When he left the University of North Carolina in 2009, Wayne Ellington was on top of the college basketball world. The 6-5 shooting guard averaged 15.8 points per game as a junior, hit a career-high 41.7 percent of his threes, helped the Tar Heels win a national championship, and Ellington won Final Four Most Outstanding Player after dropping 20 points on Villanova in the national semi and 19 on Michigan State in the title game.
Since being selected in the first round of the NBA Draft by the Minnesota Timberwolves, however, Ellington has seen the contrasting side to success. As a rookie, Ellington averaged 6.6 points in 18 minutes while his team went 15-67, second-worst record in the League. Early into his second season, Ellington is again putting up 6.6 points while logging 18 minutes a night, and the Wolves again have the second-worst record in the League at 5-17 through Wednesday’s schedule.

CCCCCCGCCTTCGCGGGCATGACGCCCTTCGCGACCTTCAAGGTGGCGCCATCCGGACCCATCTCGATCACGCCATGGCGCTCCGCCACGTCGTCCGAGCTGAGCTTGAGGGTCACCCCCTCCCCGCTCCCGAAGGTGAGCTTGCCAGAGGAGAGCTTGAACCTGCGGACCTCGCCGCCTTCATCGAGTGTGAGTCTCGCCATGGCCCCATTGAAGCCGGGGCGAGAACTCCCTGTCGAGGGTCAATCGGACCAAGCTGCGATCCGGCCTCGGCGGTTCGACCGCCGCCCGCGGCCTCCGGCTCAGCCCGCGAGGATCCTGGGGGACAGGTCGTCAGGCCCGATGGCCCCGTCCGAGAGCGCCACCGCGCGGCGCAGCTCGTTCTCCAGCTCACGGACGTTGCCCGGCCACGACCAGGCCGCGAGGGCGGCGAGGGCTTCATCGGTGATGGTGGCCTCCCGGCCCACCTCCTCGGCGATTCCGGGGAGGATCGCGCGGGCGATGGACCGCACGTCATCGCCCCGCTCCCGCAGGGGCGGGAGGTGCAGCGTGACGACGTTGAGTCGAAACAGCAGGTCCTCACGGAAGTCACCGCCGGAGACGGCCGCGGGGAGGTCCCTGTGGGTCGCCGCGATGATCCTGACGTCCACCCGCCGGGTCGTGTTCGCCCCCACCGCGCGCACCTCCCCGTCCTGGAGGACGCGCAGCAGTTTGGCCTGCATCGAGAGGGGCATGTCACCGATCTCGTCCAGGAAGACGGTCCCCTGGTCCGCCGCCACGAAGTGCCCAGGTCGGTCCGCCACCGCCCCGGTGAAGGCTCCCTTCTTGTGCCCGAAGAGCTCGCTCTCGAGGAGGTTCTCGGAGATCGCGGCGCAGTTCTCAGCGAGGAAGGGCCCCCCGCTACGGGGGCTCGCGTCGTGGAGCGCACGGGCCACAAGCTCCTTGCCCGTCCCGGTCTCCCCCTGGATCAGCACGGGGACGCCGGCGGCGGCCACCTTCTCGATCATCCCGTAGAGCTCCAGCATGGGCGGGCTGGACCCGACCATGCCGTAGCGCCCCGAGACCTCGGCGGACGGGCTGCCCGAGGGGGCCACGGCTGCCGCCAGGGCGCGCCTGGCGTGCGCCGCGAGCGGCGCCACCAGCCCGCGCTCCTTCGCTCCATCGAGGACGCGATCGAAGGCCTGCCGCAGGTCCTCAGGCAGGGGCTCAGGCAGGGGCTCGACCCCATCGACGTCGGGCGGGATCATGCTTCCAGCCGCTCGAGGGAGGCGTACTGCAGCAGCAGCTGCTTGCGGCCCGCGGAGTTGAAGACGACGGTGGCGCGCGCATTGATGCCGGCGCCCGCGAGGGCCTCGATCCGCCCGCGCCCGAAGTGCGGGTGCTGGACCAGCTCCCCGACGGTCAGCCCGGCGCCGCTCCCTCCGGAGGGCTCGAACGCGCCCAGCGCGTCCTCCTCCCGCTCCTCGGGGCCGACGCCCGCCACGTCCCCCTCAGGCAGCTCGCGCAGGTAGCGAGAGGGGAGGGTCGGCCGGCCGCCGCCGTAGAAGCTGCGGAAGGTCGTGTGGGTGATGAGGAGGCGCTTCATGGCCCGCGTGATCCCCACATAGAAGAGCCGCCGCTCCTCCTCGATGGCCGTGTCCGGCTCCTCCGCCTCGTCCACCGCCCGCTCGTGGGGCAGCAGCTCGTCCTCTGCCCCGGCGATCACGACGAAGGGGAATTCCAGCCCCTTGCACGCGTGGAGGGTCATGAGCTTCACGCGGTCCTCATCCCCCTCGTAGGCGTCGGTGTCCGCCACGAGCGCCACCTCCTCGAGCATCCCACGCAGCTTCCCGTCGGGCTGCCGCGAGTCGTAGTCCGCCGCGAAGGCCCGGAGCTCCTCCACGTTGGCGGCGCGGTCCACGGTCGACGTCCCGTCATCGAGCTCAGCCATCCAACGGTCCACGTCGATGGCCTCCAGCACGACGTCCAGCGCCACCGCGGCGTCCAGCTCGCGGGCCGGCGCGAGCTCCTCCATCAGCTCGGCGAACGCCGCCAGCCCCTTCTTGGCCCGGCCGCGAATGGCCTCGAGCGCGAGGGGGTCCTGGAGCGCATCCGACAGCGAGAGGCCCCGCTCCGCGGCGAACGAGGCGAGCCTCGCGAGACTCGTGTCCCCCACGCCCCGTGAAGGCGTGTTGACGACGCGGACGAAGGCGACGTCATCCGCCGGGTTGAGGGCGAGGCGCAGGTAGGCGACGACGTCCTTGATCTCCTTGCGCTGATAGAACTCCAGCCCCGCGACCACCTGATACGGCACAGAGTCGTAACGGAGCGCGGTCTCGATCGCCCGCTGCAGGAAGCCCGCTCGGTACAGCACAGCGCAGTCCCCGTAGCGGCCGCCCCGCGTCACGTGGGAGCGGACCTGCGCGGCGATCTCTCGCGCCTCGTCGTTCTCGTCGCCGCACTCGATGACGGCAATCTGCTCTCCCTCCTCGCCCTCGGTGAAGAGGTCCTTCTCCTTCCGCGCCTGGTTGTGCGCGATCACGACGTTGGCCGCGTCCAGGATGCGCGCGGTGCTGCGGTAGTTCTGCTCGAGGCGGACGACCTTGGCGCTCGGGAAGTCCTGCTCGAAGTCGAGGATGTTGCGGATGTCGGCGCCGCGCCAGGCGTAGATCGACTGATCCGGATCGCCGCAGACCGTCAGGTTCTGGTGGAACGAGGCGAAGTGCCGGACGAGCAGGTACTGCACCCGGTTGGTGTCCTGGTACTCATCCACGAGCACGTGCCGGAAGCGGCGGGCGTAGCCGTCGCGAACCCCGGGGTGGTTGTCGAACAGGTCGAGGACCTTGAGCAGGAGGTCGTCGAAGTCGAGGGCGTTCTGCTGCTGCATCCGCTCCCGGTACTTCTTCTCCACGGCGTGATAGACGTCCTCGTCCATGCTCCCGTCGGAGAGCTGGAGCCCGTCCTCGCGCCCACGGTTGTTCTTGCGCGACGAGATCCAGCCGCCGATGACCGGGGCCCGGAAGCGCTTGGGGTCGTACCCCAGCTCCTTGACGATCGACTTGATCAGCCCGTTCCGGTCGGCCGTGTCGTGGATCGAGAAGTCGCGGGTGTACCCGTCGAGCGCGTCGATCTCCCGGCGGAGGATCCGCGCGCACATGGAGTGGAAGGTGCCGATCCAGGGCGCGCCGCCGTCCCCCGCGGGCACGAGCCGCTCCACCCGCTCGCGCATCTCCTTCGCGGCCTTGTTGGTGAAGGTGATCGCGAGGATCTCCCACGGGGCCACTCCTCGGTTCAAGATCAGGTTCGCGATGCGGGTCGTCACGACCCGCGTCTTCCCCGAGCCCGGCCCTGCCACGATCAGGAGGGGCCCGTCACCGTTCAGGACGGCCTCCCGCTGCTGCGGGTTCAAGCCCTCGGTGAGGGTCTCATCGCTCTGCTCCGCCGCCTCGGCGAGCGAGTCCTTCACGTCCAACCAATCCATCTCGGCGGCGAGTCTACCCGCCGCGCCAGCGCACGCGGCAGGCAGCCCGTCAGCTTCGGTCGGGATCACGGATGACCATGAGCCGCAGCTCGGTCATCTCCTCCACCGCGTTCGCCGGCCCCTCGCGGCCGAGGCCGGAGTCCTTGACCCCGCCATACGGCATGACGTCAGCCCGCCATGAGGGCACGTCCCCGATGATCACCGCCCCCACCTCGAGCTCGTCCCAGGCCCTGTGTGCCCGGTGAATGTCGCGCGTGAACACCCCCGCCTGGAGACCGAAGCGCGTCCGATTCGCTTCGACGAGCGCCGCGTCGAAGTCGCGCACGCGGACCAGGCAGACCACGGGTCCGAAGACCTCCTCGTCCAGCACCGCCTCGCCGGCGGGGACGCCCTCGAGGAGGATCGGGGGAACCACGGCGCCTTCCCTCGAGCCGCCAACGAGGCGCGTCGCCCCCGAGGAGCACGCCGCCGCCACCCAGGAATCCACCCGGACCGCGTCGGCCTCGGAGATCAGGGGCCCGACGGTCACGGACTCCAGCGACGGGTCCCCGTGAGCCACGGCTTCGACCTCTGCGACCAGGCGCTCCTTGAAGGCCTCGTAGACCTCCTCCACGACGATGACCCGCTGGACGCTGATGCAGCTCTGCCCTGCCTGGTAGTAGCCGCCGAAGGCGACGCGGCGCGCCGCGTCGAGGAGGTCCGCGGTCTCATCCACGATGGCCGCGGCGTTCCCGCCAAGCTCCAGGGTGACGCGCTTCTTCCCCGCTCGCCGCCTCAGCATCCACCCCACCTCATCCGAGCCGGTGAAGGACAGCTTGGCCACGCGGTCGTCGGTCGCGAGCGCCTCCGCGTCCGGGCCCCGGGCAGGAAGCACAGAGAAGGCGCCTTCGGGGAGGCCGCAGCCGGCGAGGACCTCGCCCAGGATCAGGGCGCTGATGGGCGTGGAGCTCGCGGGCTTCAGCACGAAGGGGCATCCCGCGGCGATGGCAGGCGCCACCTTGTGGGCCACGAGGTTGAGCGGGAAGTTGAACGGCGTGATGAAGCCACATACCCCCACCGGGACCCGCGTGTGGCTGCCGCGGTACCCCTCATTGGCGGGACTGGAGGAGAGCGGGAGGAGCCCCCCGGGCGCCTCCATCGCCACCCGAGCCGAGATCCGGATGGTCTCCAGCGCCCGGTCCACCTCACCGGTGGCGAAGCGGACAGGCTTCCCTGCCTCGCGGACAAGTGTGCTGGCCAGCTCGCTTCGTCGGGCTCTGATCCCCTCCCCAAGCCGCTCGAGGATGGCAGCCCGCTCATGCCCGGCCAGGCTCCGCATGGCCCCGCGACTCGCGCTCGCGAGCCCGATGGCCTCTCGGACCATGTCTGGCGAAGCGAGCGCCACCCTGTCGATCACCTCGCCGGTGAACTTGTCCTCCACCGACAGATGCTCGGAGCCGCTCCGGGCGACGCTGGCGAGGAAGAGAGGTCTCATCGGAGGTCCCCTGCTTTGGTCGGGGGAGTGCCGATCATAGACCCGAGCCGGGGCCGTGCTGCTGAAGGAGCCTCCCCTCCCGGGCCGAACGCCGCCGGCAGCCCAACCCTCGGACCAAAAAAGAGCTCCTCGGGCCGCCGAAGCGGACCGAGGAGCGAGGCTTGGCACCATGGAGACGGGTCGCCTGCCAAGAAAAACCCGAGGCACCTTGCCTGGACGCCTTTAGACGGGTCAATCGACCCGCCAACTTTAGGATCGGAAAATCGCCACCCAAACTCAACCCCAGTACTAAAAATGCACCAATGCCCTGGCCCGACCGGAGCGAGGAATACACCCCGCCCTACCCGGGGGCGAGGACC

Earlier this week, after Ellington had dropped a season-high 16 points and four threes against Cleveland, I spoke with the second-year pro about finding his game and his niche in the League, and the NBA’s extensive North Carolina network.
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Dime: Why have the Wolves struggled this season?
Wayne Ellington: We’ve had some games where we played well, but we can’t finish at the end. Our record would be a lot different if we knew how to finish ballgames. But we’re a young team, and that comes with experience. We just really have to work on getting better.
Dime: In not finishing games, is it more a defensive issue or offense?